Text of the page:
Get access

Rheological and sensory attributes of cream caramel desserts containing fructooligosaccharides as substitute sweeteners

Authors

  • Styliani V. Protonotariou,

    1. Laboratory of Engineering, Processing and Preservation of Foods, Department of Food Science and Technology, Agricultural University of Athens, 75 Iera Odos, 11855 Athens, Greece
    Search for more papers by this author
  • Euagelia Karali,

    1. Laboratory of Engineering, Processing and Preservation of Foods, Department of Food Science and Technology, Agricultural University of Athens, 75 Iera Odos, 11855 Athens, Greece
    Search for more papers by this author
  • Vasiliki Evageliou,

    1. Laboratory of Food Chemistry and Analysis, Department of Food Science and Technology, Agricultural University of Athens, 75 Iera Odos, 11855 Athens, Greece
    Search for more papers by this author
  • Stavros Yanniotis,

    1. Laboratory of Engineering, Processing and Preservation of Foods, Department of Food Science and Technology, Agricultural University of Athens, 75 Iera Odos, 11855 Athens, Greece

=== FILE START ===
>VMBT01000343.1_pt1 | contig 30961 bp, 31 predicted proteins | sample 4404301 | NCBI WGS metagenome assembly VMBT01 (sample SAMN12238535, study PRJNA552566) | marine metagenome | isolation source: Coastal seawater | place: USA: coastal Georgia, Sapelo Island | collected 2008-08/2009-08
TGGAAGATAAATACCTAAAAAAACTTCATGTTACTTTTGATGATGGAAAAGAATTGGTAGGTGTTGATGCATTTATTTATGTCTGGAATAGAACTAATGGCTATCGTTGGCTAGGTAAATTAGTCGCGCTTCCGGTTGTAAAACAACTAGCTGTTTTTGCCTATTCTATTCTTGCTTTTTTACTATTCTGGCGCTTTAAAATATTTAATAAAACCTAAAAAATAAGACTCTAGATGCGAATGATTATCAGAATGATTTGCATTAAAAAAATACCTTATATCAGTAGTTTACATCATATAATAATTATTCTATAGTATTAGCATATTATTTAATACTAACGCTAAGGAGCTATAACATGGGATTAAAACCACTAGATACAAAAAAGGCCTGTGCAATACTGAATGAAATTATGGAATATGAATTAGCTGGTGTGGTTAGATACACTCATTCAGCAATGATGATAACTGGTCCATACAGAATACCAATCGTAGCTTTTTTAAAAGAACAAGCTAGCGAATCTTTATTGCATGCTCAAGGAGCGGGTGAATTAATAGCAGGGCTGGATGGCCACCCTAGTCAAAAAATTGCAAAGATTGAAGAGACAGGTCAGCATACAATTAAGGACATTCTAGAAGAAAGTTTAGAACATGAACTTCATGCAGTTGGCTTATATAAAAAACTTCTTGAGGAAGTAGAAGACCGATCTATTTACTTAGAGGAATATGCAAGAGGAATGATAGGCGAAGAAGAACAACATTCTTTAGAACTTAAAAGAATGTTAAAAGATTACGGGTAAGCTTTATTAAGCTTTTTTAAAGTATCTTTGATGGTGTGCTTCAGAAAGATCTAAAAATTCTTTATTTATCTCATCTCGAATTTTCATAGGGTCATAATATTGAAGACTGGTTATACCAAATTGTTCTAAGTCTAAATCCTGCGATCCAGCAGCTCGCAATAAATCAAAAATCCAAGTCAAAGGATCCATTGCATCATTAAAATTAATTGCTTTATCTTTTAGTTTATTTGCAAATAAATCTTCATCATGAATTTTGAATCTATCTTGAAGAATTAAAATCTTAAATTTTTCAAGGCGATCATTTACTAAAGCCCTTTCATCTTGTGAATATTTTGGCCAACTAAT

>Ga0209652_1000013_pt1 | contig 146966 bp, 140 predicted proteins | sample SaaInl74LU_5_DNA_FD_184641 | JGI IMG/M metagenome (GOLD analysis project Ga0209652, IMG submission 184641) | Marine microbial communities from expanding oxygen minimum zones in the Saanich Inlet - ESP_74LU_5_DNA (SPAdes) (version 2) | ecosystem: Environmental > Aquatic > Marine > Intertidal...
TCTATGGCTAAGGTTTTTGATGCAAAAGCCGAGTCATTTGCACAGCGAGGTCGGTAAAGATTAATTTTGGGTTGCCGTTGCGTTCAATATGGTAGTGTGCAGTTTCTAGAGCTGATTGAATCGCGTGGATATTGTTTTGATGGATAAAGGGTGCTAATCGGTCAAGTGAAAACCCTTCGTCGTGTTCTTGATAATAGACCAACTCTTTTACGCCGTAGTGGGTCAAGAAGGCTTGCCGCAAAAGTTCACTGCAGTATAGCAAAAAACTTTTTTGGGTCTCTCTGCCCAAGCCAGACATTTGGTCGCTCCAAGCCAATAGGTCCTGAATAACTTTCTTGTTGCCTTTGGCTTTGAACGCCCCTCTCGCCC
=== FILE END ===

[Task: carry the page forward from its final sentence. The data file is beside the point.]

Search for more papers by this author
  • Ioanna Mandala

    Corresponding author
    • Laboratory of Engineering, Processing and Preservation of Foods, Department of Food Science and Technology, Agricultural University of Athens, 75 Iera Odos, 11855 Athens, Greece
    Search for more papers by this author

Correspondent: Fax: +30 (210) 524697;

e-mail: imandala@aua.gr

Summary

The objectives of this research were to substitute (10–50%) sucrose with fructooligosaccharides (FOS) in cream caramel dessert and to study the rheological and sensory characteristics of the gels produced. Small deformation experiments showed that the substitution of sucrose with FOS led to a decrease in the solid character of the gels. Moreover, samples in which sucrose was substituted with 20% and 30% FOS exhibited lower gel strength, and sample containing 30% FOS showed more than three times lower gel strength than that with 100% sucrose. However, all samples, albeit fluids, already had a substantial gel-like character at high temperature. According to large deformation experiments, the strength and rigidity of all samples increased with storage time. The values for both parameters were greater for the samples containing 100% and 90% sucrose. Triangle tests were performed for sensory evaluation. Panellists did not find significant differences in terms of sweetness when sucrose was substituted up to 30%. Storage was significant only for the sample with 100% sucrose, as the sensory characteristics of the sample with 10% FOS were not affected.

Get access to the full text of this article

Ancillary